In shadow of pandemic, Danish queen marks 50 years on throne
COPENHAGEN, Denmark — Denmark’s 81-year-old Queen Margrethe has so far escaped contracting COVID-19 and is fully vaccinated. But the pandemic is once again spoiling an important party for the popular monarch.
In 2020, it killed public celebrations for her 80th birthday. Now, two days of major celebrations for her 50th anniversary on the throne of Europe’s oldest ruling monarchy, scheduled to start Friday, have been postponed until September.
Margrethe will, however, lay flowers at the grave of her parents at Roskilde cathedral, west of Copenhagen, where Danish royals have been buried since 1559. Earlier, she is to meet with the government and attend a reception at Parliament.
Postponed jubilee events include being cheered by thousands from the balcony of the Amalienborg Palace in Copenhagen, a ride through the capital in a horse-drawn carriage, a gala performance at the Royal Theater and a festive banquet.
On Jan. 14, 1972, her father, King Frederik IX, died after a short illness. The following day, a red-eyed Margrethe, aged 31, stood on the balcony of the downtown Christiansborg Castle and was formally proclaimed queen before a crowd of thousands.
Throughout her reign, the queen has crisscrossed the realm and made numerous visits abroad.
Last year she traveled to Denmark’s self-governing territories of the Faeroe Islands and Greenland. She also went to Berlin for the centennial of the 1920 reunification with Denmark of the southern part of the Jutland peninsula which had been under German rule.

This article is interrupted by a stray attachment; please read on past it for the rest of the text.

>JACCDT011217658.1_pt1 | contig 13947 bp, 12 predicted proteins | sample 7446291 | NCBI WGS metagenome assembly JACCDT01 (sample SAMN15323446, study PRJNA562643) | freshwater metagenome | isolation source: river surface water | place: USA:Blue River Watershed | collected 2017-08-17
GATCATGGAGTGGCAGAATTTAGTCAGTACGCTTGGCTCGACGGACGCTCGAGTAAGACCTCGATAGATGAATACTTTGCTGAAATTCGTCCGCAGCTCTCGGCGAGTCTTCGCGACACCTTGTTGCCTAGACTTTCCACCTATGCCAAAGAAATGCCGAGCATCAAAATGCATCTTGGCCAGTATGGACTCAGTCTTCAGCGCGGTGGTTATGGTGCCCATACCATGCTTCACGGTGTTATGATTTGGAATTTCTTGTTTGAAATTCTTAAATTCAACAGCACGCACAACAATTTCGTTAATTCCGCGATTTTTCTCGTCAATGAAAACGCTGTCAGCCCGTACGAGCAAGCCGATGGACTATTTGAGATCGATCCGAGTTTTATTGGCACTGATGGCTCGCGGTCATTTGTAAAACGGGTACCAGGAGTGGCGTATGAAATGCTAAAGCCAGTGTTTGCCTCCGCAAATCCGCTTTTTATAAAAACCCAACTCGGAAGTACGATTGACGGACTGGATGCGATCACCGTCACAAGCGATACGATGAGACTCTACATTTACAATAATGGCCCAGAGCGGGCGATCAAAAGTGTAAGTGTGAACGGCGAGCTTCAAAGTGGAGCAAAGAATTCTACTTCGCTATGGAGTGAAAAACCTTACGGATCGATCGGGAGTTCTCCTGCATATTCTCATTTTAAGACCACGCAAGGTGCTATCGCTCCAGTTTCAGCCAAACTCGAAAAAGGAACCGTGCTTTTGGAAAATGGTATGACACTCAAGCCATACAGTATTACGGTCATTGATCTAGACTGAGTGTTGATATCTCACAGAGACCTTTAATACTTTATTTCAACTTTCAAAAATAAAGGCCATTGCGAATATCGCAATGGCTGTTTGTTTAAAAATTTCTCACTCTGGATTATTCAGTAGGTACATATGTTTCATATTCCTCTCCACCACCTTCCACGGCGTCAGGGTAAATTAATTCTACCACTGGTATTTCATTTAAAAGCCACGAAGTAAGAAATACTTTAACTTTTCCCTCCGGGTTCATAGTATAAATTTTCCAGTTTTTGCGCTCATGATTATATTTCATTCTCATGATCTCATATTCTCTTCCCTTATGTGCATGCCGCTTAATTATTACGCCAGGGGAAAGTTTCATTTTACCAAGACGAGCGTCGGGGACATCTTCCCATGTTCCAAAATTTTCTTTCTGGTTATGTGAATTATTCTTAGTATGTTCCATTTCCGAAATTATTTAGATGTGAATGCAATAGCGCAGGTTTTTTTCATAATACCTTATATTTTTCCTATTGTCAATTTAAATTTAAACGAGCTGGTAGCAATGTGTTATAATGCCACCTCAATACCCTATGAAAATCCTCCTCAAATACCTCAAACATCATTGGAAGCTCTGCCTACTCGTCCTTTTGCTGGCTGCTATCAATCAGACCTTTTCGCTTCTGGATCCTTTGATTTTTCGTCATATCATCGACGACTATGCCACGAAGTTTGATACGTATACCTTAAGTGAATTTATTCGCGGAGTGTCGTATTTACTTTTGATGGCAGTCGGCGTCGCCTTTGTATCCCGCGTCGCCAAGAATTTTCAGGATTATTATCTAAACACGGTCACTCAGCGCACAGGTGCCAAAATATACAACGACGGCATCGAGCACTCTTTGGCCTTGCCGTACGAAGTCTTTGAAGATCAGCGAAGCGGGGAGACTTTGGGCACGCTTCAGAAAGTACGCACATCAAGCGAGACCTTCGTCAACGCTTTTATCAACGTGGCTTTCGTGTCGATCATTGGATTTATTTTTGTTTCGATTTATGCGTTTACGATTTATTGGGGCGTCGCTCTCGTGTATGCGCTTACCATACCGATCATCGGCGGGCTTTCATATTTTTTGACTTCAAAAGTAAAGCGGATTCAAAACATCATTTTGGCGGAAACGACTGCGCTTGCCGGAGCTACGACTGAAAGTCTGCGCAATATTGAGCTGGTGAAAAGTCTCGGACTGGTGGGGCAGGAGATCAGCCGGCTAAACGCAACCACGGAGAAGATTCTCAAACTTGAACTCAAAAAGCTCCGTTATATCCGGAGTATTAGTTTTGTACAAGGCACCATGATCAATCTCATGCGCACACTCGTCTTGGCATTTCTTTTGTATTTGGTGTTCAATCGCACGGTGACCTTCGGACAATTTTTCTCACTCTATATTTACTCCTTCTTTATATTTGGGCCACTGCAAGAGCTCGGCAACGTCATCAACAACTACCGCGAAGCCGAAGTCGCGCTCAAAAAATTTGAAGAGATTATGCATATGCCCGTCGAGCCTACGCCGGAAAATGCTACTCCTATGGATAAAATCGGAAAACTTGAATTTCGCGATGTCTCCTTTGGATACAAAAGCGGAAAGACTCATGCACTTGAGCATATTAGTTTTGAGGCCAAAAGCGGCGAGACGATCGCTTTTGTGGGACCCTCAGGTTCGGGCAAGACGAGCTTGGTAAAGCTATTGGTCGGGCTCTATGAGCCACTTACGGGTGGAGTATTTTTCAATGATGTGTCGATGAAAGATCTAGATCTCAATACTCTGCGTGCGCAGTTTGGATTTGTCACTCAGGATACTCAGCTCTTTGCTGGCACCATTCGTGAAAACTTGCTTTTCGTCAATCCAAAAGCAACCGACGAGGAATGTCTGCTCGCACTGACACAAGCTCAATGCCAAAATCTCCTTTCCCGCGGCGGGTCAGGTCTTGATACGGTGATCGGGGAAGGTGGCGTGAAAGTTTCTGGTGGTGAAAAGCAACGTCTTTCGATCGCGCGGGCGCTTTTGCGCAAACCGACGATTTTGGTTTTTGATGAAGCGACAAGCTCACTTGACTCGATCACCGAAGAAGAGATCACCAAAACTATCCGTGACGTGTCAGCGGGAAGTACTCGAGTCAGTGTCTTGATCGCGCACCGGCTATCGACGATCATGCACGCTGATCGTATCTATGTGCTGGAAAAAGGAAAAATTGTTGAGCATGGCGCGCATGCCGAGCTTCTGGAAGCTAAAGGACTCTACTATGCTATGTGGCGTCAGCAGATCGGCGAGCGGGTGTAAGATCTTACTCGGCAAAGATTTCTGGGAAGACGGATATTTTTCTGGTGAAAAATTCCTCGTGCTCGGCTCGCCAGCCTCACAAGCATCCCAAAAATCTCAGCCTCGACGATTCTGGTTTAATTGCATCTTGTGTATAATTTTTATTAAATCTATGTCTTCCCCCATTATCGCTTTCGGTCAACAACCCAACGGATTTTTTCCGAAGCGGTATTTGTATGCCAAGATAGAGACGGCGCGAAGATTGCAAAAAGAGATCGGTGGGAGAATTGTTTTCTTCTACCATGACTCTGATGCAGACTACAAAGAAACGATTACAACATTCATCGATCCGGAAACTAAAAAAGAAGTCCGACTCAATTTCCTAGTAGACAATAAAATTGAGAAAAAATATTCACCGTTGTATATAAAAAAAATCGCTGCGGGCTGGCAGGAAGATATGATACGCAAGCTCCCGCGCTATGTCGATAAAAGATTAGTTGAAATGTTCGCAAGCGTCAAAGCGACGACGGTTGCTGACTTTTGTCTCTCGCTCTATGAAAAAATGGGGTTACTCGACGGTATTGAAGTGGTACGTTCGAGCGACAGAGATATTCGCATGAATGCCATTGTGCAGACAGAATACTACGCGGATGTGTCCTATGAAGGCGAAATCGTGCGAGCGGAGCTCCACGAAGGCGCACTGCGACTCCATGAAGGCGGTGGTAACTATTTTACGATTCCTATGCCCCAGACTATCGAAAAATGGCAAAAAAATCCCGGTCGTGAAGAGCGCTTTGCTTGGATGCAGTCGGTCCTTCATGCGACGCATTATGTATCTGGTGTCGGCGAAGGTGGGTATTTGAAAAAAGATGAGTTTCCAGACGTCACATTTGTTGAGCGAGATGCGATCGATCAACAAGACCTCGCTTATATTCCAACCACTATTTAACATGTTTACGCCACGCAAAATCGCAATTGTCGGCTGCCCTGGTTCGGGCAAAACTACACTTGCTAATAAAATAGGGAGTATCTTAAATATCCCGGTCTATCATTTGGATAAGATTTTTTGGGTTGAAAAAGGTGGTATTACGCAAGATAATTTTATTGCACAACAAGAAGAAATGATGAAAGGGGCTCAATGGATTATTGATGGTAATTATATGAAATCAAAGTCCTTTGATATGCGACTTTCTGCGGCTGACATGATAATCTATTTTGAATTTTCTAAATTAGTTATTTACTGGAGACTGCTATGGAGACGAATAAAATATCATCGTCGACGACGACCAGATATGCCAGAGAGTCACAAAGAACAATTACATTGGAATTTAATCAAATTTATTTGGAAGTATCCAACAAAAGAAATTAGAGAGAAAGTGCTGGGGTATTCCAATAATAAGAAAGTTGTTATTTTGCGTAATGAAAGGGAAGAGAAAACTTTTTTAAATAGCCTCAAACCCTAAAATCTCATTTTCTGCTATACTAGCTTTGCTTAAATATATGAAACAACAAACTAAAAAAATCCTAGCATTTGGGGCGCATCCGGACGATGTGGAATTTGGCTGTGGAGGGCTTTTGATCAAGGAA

When she has a break from official duties, Margrethe — Europe’s second longest reigning monarch after Britain’s Queen Elizabeth II — paints, sketches, illustrates books, creates church textiles and embroiders. She has also created costumes and sets for several ballets at the Tivoli gardens, Copenhagen’s downtown amusement park.
Born on April 16, 1940, a week after the start of Nazi Germany’s World War II occupation of Denmark, the infant princess became a symbol of hope to many Danes in the war years.
It took a vote to make her queen, though. In 1953, the Danish Constitution was changed following a referendum in which more than 85% of participants voted to allow female succession.
Previously, the Danish throne had descended only through the male line, but the rise of feminism and the fact that Frederik and Swedish-born Queen Ingrid had three daughters but no son, had swayed public opinion.
The Danish constitution gives Margrethe no real political power but she is clearly well-versed in law and knows the content of legislation she is called upon to sign.
“My principal and most important task is to be Queen of Denmark and the head of state,” she said in a recent TV interview. “But I am grateful that I can also express myself artistically.”
One of her latest projects is collages for a film by Danish Academy Award-winning director Bille August, who is adapting a story about a fairytale kingdom. The film is expected in 2023.
Her popularity has in part grown because of her straightforward talking in her annual televised New Years speeches, where she has spoken about being less “selfish,” integrating foreigners and tackling loneliness.
In 2014, 82% of respondents in a poll opposed abolishing the monarchy.
Ten years ago, celebrating her 40th anniversary on the throne, Margrethe reflected on her role and the future of the Danish monarchy, saying: “You don’t work to keep a position, you work to keep your country,”
“You give your life to your country,” she said. Margrethe has several times brushed off the suggestion she should abdicate in favor of her son, Crown Prince Frederik.